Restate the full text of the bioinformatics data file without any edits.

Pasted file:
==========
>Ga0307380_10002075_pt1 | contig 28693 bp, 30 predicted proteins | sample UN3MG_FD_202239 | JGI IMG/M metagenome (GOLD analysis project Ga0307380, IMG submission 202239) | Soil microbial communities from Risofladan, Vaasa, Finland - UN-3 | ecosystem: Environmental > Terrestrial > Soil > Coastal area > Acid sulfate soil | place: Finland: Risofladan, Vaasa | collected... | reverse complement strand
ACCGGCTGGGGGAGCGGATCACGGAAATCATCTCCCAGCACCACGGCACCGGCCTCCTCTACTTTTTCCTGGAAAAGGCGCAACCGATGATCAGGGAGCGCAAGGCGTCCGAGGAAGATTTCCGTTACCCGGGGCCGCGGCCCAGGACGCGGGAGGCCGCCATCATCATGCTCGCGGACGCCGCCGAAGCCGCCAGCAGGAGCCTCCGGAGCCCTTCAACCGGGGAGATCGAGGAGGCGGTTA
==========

>Ga0307380_10002075_pt1 | contig 28693 bp, 30 predicted proteins | sample UN3MG_FD_202239 | JGI IMG/M metagenome (GOLD analysis project Ga0307380, IMG submission 202239) | Soil microbial communities from Risofladan, Vaasa, Finland - UN-3 | ecosystem: Environmental > Terrestrial > Soil > Coastal area > Acid sulfate soil | place: Finland: Risofladan, Vaasa | collected... | reverse complement strand
ACCGGCTGGGGGAGCGGATCACGGAAATCATCTCCCAGCACCACGGCACCGGCCTCCTCTACTTTTTCCTGGAAAAGGCGCAACCGATGATCAGGGAGCGCAAGGCGTCCGAGGAAGATTTCCGTTACCCGGGGCCGCGGCCCAGGACGCGGGAGGCCGCCATCATCATGCTCGCGGACGCCGCCGAAGCCGCCAGCAGGAGCCTCCGGAGCCCTTCAACCGGGGAGATCGAGGAGGCGGTTA